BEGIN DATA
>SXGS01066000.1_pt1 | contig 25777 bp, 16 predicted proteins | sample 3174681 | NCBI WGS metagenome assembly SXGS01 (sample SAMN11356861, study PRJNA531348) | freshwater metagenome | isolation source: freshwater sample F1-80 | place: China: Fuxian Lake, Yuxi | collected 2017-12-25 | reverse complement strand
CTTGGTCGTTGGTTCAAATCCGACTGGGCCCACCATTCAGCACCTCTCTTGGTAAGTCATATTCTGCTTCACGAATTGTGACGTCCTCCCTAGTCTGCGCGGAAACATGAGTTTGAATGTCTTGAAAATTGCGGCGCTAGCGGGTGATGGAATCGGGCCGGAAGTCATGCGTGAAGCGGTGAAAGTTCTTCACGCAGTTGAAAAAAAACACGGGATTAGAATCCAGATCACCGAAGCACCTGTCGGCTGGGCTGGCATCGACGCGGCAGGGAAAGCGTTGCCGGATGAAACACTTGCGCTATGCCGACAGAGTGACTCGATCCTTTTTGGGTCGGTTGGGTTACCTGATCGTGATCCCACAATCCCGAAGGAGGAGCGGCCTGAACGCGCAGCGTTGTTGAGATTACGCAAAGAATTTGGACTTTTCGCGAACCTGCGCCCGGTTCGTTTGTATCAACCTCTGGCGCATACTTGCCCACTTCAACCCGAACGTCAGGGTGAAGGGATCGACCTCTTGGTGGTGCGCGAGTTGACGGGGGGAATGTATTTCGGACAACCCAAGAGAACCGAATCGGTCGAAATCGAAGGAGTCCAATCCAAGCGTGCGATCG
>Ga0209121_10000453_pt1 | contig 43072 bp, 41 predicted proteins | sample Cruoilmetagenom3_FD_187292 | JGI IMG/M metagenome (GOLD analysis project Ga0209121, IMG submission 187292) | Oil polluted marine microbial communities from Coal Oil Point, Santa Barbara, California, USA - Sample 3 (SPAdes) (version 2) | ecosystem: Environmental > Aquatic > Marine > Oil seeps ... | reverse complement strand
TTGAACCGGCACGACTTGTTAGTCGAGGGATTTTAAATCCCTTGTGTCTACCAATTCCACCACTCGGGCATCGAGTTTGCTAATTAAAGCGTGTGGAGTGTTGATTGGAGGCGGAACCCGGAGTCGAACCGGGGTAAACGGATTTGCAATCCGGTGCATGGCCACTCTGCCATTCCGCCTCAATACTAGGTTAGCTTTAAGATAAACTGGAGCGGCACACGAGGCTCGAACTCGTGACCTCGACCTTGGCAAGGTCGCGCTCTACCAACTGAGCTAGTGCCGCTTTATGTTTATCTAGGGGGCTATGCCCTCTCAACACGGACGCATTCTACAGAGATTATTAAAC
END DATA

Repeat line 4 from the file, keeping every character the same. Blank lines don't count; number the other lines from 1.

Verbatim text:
TTGAACCGGCACGACTTGTTAGTCGAGGGATTTTAAATCCCTTGTGTCTACCAATTCCACCACTCGGGCATCGAGTTTGCTAATTAAAGCGTGTGGAGTGTTGATTGGAGGCGGAACCCGGAGTCGAACCGGGGTAAACGGATTTGCAATCCGGTGCATGGCCACTCTGCCATTCCGCCTCAATACTAGGTTAGCTTTAAGATAAACTGGAGCGGCACACGAGGCTCGAACTCGTGACCTCGACCTTGGCAAGGTCGCGCTCTACCAACTGAGCTAGTGCCGCTTTATGTTTATCTAGGGGGCTATGCCCTCTCAACACGGACGCATTCTACAGAGATTATTAAAC